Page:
large as in Georgia, and yet it has one of the most
brutal lease systems in the whole South.

But do Mr. Orr's mistakes end here ? By no means.
He errs seriously if he would imply that I do not admit
a greater depravity among blacks than among whites.
The fact is palpable ; the fault we will not speak of
that, for who would be innocent ? In my reply to ex-
Senator Johnston I said that gentleman had accounted
for barely half the excess of black convict population
attributed by him to "the depravity of the negro." And
now comes Mr. Orr, and from another set of statistics
accounts for the same five to one that ex-Senator
Johnston had accounted for and leaves the same addi-
tional, remaining five to one without explanation in the
states where it exists.

And still again the gentleman is wide of the mark
when he says, "The same facts that are true from
Richmond to Galveston hold also from Boston to San
Francisco." They do not hold uniformly North or
South, and only Mr. Orr has said they do. They fluc-
tuate. There are regions where there is something like
a general disposition to treat the negro as a man, regard-
less of race ; as in Massachusetts, for instance. There
are other Northern regions where to quote my reply
to ex-Senator Johnston " It is freely admitted that the
proportion of colored penitentiary convicts would be
less were there not still a great deal of unreasoning
prejudice against the black man on account of his



color"; for example, in Illinois or Indiana. Again,
there are Southern states, Tennessee, for example,
where the proportion of colored criminality seems to
compare favorably, not with such states as Massachu-
setts, but with such as Illinois or Indiana; though even
this momentary advantage is more than lost when we
leave census figures of "all prisoners," and turn to the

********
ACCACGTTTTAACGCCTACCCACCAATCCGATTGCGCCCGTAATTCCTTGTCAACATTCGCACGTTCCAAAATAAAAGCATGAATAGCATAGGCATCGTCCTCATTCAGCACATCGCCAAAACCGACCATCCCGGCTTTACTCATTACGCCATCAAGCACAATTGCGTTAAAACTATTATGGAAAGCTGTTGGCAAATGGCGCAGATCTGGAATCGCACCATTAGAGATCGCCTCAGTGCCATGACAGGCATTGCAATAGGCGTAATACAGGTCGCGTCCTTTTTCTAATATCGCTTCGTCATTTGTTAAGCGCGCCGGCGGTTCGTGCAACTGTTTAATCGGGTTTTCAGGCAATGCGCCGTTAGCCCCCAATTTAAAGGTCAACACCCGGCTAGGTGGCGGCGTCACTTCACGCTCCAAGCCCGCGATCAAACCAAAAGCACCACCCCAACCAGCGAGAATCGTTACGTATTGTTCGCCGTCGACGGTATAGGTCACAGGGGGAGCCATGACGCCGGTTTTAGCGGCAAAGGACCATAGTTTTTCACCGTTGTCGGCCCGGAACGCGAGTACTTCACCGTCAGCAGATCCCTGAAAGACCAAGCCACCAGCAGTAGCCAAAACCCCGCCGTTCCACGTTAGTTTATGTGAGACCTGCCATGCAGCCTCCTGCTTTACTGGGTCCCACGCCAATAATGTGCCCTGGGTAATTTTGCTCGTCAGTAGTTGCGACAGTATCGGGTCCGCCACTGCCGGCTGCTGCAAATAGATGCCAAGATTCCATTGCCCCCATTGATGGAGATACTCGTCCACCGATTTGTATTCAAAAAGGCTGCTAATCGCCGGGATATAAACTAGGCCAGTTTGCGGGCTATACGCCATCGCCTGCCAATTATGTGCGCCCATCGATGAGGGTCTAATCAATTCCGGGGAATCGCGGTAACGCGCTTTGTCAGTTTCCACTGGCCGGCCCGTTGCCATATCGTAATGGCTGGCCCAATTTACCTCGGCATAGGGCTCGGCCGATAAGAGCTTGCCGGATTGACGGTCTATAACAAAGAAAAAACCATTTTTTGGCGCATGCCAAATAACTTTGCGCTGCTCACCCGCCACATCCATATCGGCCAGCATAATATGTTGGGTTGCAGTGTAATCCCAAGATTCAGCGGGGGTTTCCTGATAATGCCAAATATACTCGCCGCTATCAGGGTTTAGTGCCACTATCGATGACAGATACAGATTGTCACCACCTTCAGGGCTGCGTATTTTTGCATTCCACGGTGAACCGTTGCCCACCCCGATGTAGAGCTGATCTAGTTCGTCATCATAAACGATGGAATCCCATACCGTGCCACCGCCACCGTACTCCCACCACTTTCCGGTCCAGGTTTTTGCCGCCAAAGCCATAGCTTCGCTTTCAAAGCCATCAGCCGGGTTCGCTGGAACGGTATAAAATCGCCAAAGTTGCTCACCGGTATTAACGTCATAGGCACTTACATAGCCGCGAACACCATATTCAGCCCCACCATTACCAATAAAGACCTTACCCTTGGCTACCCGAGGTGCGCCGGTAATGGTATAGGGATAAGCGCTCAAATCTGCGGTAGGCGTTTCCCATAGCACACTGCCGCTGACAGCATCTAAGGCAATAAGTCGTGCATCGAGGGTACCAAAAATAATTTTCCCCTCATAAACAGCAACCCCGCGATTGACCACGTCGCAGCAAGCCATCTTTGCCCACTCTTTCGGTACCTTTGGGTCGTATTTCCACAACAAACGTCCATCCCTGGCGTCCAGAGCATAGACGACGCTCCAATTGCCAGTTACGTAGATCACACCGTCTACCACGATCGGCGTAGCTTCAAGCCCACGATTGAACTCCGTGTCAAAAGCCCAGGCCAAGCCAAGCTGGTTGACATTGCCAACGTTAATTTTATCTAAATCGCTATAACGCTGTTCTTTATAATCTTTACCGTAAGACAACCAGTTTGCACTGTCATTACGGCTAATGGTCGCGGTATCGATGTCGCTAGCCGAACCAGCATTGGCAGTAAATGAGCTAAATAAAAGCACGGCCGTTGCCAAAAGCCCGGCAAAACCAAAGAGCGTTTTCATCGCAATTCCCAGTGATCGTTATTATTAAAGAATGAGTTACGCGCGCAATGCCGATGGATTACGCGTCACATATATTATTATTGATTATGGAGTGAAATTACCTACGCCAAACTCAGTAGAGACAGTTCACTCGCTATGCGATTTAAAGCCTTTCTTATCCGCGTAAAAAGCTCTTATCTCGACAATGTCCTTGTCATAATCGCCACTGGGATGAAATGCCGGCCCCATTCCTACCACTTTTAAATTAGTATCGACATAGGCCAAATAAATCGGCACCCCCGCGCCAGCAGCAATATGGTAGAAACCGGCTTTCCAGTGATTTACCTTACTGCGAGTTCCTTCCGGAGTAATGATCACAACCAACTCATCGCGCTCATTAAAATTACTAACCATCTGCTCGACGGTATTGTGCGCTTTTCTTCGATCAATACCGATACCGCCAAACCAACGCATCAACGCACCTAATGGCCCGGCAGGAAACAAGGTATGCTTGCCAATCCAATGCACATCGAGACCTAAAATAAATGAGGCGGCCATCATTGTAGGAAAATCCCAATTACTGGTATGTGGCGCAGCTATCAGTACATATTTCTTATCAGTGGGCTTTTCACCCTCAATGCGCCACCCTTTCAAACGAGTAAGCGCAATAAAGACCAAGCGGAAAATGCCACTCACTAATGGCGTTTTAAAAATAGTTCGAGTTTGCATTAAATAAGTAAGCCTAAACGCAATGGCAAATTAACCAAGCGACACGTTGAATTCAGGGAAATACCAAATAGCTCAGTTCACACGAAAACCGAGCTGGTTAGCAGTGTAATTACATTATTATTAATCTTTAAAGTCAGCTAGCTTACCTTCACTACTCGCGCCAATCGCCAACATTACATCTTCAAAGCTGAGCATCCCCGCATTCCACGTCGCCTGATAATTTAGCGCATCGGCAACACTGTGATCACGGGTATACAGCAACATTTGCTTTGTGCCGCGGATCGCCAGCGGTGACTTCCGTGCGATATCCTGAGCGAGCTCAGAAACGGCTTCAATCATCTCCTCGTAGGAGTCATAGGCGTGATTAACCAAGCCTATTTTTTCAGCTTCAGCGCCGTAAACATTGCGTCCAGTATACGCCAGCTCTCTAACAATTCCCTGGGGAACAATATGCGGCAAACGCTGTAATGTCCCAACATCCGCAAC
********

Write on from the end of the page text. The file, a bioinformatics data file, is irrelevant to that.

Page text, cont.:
states' own official lists of their penitentiary convicts.
And, lastly, there are such states as Georgia and South
Carolina, where the figures are simply indefensible
Here is a small table of comparative figures :



By U. S.
Census of all

By State official reports of Peniten-
tiary convicts under lease system


2 j to I

6J to i

Convicts not distinguished by color.


5? t i


S to i

South Carolina,

6J to i
7j to i

loj to i.

Mr. Orr's census figures are well enough, but his con-
clusions have an embryotic immaturity. He is not
more to blame than a thousand others for overlooking
entirely the figures of lynch law ; it is the fashion to
ignore them. And yet there they stand, in all their
naked, shameless, unpardonable savagery. But pass-
ing them by, there is still between certain states this
additional unestimated difference : that while in one
the great majority of all questions of offence against


persons or property, small or great, are brought before
the bar of law and authority, in another the great
majority of such questions are submitted only to the law
and authority of one's good right hand. South Caro-
lina will doubtless maintain its civilization to be not
greatly inferior to that of Massachusetts. On the other
hand, with three-fifths of her population of such sort